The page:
Testing Assumptions: The first few steps of phase 2

Make it @ Your Library has been fortunate enough to have been awarded a Prototype Fund Grant from the truly remarkable Knight Foundation. Honored is too weak of a word to describe how it feels to see our names on the same list as the other winners of the Knight News Challenge on Libraries. Phase 2 for Make it @ Your Library is going to be circulating maker tool kits, and the Knight Foundation has given us $35,000 and six months to make sense of how to do so.

But one interesting thing about the Prototype Fund that we've been made to understand is that it's not just likely but desirable that in June we will have ended up someplace different than we intended to be. The very nature of this grant seems to be based upon the fact that there aren't many opportunities in life to experiment without fear of disappointing those connected to your endeavor. Our team is going to legitimately try to create a prototype to circulate maker tool kits between libraries. We can't call this idea new -- there have been many types of physical kits circulated from a library before (even garden tool kits). And even amongst our colleagues in the Chicagoland area, there has been discussion and attempts at this.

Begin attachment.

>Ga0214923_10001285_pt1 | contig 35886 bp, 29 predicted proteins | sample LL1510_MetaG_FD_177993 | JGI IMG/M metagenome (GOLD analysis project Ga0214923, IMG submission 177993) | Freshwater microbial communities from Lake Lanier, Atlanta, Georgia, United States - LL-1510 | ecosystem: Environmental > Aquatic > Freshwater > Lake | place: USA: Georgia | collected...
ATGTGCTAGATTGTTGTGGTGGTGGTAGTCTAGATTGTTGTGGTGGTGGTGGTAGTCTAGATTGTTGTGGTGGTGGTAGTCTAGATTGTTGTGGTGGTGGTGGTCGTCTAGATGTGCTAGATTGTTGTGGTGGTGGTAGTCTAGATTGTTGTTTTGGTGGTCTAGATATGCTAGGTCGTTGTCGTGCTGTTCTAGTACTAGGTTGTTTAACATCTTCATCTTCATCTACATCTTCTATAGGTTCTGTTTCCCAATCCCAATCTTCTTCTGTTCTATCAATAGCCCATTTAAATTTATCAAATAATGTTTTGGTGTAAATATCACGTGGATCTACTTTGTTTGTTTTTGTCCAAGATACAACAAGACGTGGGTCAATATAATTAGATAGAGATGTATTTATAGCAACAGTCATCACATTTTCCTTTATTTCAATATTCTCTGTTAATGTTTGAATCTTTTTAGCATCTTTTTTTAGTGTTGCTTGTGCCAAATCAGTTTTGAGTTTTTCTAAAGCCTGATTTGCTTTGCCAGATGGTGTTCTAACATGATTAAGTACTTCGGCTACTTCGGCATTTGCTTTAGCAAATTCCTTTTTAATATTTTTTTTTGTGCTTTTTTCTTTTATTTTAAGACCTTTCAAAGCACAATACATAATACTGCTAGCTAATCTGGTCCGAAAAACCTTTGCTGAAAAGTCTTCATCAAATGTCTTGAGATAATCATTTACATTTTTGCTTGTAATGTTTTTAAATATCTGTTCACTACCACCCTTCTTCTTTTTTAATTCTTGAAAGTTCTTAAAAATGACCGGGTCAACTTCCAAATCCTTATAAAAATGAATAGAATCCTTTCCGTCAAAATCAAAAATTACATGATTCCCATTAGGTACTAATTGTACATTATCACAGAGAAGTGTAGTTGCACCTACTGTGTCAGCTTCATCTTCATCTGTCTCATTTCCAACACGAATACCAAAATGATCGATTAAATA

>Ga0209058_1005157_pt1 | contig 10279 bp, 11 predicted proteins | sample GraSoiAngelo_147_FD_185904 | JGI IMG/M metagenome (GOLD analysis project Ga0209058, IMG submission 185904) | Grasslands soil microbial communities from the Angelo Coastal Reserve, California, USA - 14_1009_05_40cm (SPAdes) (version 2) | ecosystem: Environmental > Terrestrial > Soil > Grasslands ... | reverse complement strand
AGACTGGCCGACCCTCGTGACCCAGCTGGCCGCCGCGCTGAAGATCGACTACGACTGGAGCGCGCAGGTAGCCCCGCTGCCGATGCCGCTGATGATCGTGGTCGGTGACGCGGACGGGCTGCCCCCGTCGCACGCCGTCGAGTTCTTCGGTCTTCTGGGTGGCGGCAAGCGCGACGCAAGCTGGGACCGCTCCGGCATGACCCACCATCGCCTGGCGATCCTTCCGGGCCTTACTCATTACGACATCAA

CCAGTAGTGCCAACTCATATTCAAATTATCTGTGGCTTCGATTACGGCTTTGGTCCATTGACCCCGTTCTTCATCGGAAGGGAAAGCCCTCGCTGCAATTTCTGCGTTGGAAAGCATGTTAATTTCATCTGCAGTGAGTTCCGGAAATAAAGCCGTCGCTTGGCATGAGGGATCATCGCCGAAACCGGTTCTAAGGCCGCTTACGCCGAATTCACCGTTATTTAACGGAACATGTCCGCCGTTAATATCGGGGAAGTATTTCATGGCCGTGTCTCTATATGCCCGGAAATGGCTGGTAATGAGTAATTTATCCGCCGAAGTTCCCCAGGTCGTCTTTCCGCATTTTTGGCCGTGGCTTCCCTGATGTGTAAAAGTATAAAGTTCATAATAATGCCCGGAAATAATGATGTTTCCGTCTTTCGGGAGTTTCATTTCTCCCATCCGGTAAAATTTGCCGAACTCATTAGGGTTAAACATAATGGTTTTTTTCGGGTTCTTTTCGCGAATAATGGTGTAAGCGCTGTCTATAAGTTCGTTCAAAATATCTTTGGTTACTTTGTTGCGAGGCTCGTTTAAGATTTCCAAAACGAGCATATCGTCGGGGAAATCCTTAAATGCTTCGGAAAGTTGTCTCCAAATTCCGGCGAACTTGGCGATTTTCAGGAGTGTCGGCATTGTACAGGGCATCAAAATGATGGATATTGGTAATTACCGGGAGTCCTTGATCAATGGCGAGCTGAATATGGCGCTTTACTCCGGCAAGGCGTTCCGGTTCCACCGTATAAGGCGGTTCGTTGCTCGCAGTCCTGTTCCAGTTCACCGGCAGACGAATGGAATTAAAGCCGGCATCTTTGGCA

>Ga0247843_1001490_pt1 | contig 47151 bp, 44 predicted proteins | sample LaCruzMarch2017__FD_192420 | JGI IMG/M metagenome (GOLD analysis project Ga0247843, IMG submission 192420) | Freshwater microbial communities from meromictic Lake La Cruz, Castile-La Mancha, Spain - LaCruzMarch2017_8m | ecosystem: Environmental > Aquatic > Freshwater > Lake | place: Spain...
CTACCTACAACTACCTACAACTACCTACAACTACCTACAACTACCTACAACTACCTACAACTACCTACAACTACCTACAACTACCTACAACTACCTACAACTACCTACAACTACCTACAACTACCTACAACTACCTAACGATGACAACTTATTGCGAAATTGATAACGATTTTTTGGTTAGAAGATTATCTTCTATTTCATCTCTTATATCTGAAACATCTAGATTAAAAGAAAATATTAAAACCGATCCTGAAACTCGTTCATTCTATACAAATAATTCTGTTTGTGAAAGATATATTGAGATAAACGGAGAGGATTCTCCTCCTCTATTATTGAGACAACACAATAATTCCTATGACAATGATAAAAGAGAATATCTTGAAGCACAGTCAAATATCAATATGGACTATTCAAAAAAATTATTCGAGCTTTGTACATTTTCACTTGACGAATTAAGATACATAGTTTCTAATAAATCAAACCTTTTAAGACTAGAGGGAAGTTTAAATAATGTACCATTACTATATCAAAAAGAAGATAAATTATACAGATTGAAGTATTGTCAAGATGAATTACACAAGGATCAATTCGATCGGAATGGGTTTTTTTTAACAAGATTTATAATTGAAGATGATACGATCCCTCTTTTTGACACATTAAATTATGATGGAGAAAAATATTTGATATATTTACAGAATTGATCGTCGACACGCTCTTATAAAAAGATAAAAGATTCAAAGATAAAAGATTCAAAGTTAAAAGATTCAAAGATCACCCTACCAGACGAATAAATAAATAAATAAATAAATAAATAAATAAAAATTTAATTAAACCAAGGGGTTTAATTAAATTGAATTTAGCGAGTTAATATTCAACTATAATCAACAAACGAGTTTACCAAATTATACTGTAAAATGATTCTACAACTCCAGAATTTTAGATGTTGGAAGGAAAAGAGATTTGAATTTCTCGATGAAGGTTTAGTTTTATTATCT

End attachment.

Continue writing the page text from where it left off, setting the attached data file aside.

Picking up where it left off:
But here's where it gets kind of interesting. The Knight Foundation has asked Prototype winners to test our assumptions. Yesterday our team met to do some preliminary sketching out of our project. And after a rousing, happy 20 minutes of the mechanics of how we might do this, we remembered about testing our assumptions.

Assumption #1: Do library staff want maker tool kits for their communities?

When you can see why something is a good idea, it's always a strange mix of infuriating, baffling, and defeating when other people do not. (The people who see your idea as not good probably feel similiarly about you, to be fair) Returning to the idea of Assumption #1: Librarians who are our professional friends are like-minded, but also a relatively homogenous sort of person, despite the variation in the libraries they work for. Make it @ Your Library feels relatively sure that if we brought up this idea to them, they'd be game. But what about library staff who are not like us? Does the idea of doing a program with Little Bits or 3Doodler Pens sound hellish to them, or intriguing? 

This is one thing we're hoping to figure out. We also hope to show people who are a little fearful of the idea that the maker movement in libraries is fun, interesting and useful to our communities. Yesterday we began discussing the nitty-gritty of how.